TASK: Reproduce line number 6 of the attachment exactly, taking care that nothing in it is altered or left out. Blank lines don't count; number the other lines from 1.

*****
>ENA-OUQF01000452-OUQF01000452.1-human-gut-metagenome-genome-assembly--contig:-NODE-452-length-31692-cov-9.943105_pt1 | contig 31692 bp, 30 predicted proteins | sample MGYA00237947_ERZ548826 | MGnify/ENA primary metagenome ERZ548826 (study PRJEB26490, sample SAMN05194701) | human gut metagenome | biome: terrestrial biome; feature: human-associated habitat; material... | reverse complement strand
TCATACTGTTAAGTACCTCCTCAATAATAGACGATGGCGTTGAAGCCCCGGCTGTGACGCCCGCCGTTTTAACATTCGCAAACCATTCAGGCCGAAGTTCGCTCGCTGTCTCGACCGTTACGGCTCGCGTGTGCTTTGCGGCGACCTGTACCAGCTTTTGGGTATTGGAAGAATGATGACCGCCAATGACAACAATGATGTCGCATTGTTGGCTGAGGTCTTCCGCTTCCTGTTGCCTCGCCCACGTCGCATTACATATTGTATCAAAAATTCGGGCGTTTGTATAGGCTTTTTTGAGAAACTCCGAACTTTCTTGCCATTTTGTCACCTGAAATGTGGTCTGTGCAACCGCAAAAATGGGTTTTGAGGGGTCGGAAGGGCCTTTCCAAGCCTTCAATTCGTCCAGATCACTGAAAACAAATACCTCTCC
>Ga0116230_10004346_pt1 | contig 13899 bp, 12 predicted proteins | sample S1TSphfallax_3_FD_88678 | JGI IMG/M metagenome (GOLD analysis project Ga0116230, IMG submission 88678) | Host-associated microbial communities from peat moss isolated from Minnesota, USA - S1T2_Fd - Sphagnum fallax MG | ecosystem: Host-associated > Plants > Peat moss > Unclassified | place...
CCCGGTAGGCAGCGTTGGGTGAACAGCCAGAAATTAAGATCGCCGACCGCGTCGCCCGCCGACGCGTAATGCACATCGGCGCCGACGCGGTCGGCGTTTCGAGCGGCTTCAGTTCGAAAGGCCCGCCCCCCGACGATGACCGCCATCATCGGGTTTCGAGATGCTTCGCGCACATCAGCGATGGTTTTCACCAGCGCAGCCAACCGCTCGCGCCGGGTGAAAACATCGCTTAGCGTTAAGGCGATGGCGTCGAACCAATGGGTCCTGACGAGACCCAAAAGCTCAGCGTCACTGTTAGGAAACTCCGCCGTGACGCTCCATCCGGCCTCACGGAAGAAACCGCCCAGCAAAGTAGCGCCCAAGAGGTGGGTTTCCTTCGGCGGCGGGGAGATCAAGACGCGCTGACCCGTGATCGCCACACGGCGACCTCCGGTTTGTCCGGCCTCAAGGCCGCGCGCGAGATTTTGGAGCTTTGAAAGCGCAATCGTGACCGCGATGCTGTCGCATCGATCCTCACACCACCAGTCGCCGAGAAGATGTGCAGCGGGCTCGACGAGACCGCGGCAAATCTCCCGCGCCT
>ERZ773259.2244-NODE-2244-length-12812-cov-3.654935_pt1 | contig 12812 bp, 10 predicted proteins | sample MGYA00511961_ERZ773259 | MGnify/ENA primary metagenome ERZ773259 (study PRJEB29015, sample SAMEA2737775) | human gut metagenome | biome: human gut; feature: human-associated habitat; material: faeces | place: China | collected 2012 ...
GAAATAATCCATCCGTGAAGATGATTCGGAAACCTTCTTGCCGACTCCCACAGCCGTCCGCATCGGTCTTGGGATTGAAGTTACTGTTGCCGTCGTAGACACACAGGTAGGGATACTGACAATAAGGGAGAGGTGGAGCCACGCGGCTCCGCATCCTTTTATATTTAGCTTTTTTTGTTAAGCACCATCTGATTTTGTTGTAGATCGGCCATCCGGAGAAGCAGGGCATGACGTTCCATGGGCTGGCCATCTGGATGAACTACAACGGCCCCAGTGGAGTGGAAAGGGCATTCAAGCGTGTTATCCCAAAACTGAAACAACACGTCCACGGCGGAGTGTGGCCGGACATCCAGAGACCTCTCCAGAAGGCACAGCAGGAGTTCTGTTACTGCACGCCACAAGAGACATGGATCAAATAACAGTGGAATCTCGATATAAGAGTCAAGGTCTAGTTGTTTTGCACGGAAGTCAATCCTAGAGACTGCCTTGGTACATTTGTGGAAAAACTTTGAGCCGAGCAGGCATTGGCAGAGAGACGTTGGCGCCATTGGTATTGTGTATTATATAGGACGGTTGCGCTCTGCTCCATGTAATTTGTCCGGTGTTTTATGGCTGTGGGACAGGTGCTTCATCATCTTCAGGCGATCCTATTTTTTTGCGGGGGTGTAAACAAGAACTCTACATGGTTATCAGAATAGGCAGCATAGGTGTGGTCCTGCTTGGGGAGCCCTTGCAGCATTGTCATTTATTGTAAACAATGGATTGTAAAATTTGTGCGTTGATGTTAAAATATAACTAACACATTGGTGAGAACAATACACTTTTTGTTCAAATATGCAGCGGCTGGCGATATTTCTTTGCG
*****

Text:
GAAATAATCCATCCGTGAAGATGATTCGGAAACCTTCTTGCCGACTCCCACAGCCGTCCGCATCGGTCTTGGGATTGAAGTTACTGTTGCCGTCGTAGACACACAGGTAGGGATACTGACAATAAGGGAGAGGTGGAGCCACGCGGCTCCGCATCCTTTTATATTTAGCTTTTTTTGTTAAGCACCATCTGATTTTGTTGTAGATCGGCCATCCGGAGAAGCAGGGCATGACGTTCCATGGGCTGGCCATCTGGATGAACTACAACGGCCCCAGTGGAGTGGAAAGGGCATTCAAGCGTGTTATCCCAAAACTGAAACAACACGTCCACGGCGGAGTGTGGCCGGACATCCAGAGACCTCTCCAGAAGGCACAGCAGGAGTTCTGTTACTGCACGCCACAAGAGACATGGATCAAATAACAGTGGAATCTCGATATAAGAGTCAAGGTCTAGTTGTTTTGCACGGAAGTCAATCCTAGAGACTGCCTTGGTACATTTGTGGAAAAACTTTGAGCCGAGCAGGCATTGGCAGAGAGACGTTGGCGCCATTGGTATTGTGTATTATATAGGACGGTTGCGCTCTGCTCCATGTAATTTGTCCGGTGTTTTATGGCTGTGGGACAGGTGCTTCATCATCTTCAGGCGATCCTATTTTTTTGCGGGGGTGTAAACAAGAACTCTACATGGTTATCAGAATAGGCAGCATAGGTGTGGTCCTGCTTGGGGAGCCCTTGCAGCATTGTCATTTATTGTAAACAATGGATTGTAAAATTTGTGCGTTGATGTTAAAATATAACTAACACATTGGTGAGAACAATACACTTTTTGTTCAAATATGCAGCGGCTGGCGATATTTCTTTGCG